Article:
The cause was complications from an infection, said a daughter, Paige Gold.
Mr. Gold, who began his career as a lawyer, began advising Democratic candidates in Alabama before moving to Washington and undergoing a political conversion that led him to the Republican Party in the early 1960s. Short, intense and often irritable, he was once dubbed "the Mount Vesuvius of press secretaries" for his outbursts, but he had a redeeming sense of humor and an appreciation of the theatricality of politics.
During the 1964 presidential campaign, as the indefatigable deputy press secretary for Sen. Barry Goldwater (R-Ariz.), Mr. Gold had the unenviable task of presenting the candidate's then-novel conservative agenda to a skeptical press corps.
In "The Making of the President 1964," journalist Theodore H. White said Mr. Gold was practically a valet to traveling reporters. He "carried their bags, got them to the trains on time, outshouted policemen on their behalf, bedded them down and woke them up, and before they knew it, the correspondents, about 95 percent anti-Goldwater by conviction, had been won to a friendship with the diminutive intellectual which spilled over onto his hero."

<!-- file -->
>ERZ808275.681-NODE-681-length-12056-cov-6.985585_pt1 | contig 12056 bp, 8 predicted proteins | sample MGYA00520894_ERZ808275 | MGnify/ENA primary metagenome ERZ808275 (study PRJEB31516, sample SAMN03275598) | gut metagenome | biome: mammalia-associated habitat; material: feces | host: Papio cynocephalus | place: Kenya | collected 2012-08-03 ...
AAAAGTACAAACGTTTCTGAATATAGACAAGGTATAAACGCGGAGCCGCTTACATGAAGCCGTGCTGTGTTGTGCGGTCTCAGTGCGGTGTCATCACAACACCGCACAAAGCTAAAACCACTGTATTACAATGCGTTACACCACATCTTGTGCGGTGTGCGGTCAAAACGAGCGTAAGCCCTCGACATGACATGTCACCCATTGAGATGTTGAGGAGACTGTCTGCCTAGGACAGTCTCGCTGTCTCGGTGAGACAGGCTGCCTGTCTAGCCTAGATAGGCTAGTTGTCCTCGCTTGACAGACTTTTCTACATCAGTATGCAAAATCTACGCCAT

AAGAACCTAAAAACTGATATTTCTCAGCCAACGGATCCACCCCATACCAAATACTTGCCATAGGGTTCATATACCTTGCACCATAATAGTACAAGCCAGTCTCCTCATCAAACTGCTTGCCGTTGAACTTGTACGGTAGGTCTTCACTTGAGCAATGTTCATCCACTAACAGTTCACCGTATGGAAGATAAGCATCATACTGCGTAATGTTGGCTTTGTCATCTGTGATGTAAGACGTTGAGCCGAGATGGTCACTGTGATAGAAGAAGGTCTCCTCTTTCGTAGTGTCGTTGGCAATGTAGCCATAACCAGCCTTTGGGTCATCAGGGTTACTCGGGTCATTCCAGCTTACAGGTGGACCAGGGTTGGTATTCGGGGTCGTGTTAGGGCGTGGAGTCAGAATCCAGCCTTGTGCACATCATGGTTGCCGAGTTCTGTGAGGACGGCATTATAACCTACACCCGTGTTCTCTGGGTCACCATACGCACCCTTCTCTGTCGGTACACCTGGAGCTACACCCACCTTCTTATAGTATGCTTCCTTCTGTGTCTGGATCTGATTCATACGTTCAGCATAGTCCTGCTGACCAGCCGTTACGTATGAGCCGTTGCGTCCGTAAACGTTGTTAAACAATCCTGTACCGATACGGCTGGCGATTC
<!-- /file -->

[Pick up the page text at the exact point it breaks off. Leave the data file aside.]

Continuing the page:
From 1970 to 1973, as the administration of President Richard M. Nixon was becoming mired in the Watergate political scandal, Mr. Gold was press secretary to Nixon's vice president, Agnew.
"Every reporter who traveled with Agnew had at least a dozen Vic Gold stories," Timothy Crouse wrote in "The Boys on the Bus," a classic account of coverage of the 1972 election. "Vic screaming horrible threats at cars in the path of the press bus. Vic terrorizing press-bus drivers who fell behind the motorcade. Vic becoming so deranged he distractedly pounded the assistant press secretary over the head with a rolled-up newspaper."
After the campaign, the reporters presented Mr. Gold with a straitjacket as an ironic gift.
Mr. Gold considered Agnew an unappreciated intellectual, but he felt betrayed when the vice president resigned in disgrace in 1973 and pleaded no contest to charges of tax evasion stemming from his earlier years as Maryland governor.